These Authors Are Resurrecting Unsung Heroines from Indian History and Mythology

Koral Dasgupta and Devika Rangachari are out to claim the space of popular fiction for women protagonists from Indian history and mythology.

Given that our spiritual tradition mentions thousands of goddesses, it is strange that our storybooks and history lessons in school hardly ever mention tales of heroic or interesting women. Where are all the women leaders and protagonists?

Modern authors are out to change the narrative. Besides historians like Ira Mukhoty and Ruby Lal and researchers like Archana Garodia Gupta who have been writing non-fiction books about queens and other powerful women in ancient India, there are also novelists who are out to claim the space of young-adult fiction for women protagonists from Indian history and mythology.

We spoke to two of them.

Devika Rangachari


Dr Devika Rangachari has been writing on India’s historical figures for the past two decades, from Swami Vivekananada to Tenali Raman. Her award-winning 2014 novel Queen of Ice (Duckbill) has been optioned to be made into a movie/television series. This year, she has come up with a second novel, Queen of Earth (Duckbill) based on another Indian queen Prithvimahadevi.

“The writing of history is male-centred. Consequently, women from the Indian past have been made virtually invisible in the historical narrative, conveying the impression that they were unimportant parts of bygone societies,” says the gender historian who is the recipient of a prestigious national fellowship awarded by the Ministry of Culture to research aspects of gender and historical fiction in Indian children’s literature.

Dr Devika Rangachari with her 2014 novel Queen of Ice (Photo: Facebook)

Her aim, she says, is to correct this one-sided picture and reintegrate women into our understanding of history. Having recently completed her postdoctoral research on gender in Indian history, Devika intends to continue writing about significant women from history who have been written out of it. She adds, “Both royal and non-royal women had a role to play in history!”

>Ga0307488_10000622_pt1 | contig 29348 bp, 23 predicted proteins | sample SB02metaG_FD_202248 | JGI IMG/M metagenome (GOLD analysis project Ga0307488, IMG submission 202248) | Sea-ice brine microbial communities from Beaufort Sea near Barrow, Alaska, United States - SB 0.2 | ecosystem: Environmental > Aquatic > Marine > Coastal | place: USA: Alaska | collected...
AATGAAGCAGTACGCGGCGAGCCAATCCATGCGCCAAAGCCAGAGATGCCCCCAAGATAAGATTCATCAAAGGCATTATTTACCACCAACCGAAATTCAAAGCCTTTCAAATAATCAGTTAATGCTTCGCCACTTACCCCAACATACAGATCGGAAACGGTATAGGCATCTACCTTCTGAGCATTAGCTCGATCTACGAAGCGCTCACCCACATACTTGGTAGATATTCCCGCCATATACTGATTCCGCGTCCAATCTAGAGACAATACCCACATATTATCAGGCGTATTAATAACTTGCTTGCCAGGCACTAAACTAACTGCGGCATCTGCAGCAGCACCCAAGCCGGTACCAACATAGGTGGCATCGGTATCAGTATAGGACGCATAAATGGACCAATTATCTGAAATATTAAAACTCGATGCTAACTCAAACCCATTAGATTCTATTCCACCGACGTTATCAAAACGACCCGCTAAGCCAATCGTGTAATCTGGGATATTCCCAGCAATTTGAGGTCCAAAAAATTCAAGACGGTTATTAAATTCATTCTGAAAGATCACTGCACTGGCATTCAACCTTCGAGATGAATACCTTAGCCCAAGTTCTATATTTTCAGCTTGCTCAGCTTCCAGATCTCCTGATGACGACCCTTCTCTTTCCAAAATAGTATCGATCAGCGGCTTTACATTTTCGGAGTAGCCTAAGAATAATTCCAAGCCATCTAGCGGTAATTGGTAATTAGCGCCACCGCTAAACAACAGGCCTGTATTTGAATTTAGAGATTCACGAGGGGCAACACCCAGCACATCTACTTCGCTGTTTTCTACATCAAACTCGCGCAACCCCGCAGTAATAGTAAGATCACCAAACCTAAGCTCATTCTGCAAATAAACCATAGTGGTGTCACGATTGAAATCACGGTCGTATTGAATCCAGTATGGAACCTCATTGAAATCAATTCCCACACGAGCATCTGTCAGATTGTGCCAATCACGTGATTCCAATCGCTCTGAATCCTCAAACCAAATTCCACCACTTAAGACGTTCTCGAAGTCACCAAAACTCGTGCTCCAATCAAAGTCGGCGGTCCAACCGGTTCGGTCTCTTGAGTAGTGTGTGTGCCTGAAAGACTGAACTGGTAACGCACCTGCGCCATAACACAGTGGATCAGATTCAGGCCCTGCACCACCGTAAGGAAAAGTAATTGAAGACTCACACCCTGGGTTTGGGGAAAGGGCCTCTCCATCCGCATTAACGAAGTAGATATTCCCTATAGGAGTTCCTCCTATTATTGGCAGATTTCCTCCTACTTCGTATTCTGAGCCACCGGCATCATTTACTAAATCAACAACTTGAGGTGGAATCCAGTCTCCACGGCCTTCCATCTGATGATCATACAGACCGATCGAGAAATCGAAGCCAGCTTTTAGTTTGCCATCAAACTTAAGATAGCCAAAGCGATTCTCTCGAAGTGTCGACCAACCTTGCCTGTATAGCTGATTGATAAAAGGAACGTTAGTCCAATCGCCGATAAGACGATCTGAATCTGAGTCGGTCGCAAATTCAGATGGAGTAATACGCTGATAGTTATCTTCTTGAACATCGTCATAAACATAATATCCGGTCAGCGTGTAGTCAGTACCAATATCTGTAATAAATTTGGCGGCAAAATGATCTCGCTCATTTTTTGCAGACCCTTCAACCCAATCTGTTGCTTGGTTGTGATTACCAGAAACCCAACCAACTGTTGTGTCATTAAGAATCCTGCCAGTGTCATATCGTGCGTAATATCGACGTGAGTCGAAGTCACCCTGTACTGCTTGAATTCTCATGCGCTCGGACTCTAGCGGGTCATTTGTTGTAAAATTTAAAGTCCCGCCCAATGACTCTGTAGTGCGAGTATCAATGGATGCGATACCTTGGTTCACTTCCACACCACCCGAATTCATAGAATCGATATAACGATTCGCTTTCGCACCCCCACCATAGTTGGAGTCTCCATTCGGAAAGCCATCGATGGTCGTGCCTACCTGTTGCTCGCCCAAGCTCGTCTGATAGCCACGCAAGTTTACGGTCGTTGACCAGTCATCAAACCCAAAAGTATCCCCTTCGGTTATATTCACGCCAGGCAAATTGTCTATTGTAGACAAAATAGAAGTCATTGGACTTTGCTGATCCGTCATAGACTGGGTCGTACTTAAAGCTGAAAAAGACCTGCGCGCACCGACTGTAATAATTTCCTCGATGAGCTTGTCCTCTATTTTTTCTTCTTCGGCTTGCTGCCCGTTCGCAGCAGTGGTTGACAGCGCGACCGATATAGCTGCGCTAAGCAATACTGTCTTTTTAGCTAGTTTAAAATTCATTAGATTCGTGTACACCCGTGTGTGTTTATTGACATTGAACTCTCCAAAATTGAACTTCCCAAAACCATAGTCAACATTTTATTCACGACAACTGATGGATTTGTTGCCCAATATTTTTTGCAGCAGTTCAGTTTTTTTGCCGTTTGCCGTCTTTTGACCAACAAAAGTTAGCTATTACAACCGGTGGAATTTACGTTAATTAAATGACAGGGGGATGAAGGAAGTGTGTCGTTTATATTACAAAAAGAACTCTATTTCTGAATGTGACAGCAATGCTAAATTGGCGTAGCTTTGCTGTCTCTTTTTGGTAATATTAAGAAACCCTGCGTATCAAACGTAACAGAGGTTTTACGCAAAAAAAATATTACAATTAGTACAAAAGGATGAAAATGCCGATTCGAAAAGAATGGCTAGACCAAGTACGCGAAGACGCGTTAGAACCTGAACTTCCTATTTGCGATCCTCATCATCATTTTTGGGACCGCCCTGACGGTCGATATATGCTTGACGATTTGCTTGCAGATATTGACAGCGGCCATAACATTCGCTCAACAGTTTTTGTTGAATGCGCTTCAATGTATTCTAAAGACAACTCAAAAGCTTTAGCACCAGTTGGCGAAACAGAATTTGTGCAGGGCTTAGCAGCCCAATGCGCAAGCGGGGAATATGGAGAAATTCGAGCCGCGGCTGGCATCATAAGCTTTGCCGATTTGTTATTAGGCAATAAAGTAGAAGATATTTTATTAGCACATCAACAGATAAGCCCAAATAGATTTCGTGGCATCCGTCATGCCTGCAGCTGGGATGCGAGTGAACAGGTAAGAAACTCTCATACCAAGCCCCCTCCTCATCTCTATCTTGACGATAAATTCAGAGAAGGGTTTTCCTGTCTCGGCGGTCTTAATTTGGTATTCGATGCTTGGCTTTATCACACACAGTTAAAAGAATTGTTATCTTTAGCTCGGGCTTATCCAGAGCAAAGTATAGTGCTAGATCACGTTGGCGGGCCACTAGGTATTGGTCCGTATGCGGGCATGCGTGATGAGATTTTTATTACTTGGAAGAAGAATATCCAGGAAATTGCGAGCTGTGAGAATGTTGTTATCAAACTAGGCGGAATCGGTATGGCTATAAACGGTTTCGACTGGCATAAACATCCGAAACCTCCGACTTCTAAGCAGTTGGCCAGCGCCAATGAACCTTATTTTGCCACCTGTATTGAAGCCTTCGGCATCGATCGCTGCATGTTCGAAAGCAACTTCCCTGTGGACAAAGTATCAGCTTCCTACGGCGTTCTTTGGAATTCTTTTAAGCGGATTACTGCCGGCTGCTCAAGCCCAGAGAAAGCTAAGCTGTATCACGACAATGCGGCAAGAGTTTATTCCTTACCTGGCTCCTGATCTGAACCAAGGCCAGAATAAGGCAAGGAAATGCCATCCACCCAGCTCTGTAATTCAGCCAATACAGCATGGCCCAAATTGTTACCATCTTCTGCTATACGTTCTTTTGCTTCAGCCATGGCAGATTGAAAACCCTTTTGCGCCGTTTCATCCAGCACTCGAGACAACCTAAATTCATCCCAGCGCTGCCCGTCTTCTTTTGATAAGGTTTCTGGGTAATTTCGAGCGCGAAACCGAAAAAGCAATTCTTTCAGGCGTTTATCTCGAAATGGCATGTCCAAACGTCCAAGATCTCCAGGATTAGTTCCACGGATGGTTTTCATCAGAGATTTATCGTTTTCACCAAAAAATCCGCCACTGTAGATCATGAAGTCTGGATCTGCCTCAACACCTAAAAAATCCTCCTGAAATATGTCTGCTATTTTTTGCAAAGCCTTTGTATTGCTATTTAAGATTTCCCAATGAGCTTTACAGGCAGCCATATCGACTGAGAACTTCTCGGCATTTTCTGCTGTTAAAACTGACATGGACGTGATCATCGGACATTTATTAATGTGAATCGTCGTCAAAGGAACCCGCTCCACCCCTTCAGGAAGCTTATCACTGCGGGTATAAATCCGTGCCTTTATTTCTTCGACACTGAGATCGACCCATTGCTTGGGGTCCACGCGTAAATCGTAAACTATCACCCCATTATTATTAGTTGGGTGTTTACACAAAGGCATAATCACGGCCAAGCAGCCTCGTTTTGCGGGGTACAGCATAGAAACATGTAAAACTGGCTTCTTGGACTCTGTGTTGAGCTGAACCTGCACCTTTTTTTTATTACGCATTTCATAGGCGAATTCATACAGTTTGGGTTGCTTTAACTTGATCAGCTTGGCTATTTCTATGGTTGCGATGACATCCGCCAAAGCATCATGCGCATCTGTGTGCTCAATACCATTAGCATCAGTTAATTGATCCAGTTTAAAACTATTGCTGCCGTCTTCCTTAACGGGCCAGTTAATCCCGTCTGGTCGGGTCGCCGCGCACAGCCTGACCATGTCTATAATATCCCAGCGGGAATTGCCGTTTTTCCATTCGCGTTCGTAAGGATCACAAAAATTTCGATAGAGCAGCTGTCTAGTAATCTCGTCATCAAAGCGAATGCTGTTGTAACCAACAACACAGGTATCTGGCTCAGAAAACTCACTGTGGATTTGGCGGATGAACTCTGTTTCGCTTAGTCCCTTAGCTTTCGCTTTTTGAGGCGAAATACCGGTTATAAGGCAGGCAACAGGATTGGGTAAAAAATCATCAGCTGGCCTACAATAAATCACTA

Prithvimahadevi and Didda ruled in the early medieval period—in the ninth and 10th century, respectively—carving autonomous spaces for themselves within the overarching patriarchal structure, explains Devika. “Both were aware of the manmade rules that circumscribed them but were willing to push the boundaries to see how far they could go to actualise their potential. They had a real desire to rule, to exert their presence, to leave a mark behind – and they managed to triumph over most obstacles in their path,” she says.

The two queens transgressed patriarchal boundaries in a very concrete manner by dint of their determination, ambition and political shrewdness, says Devika. Having studied both their reigns as part of her doctoral and post-doctoral research on gender in Indian history, Devika believes modern women can take inspiration from the ability of these two women to create and explore autonomous spaces for themselves. “Marriage did not define them; their motives and actions did. And this is a truth that has resonances with women even today,” she avers.

Of course, there are huge differences between the early medieval period (roughly the seventh to the 12th centuries CE) and now in terms of changing social, political, economic and religious structures. But, Devika says, “What remains largely unchanged is the suspicion with which women in positions of power are viewed and the manner in which the overall narrative continues to be a male-centred one.”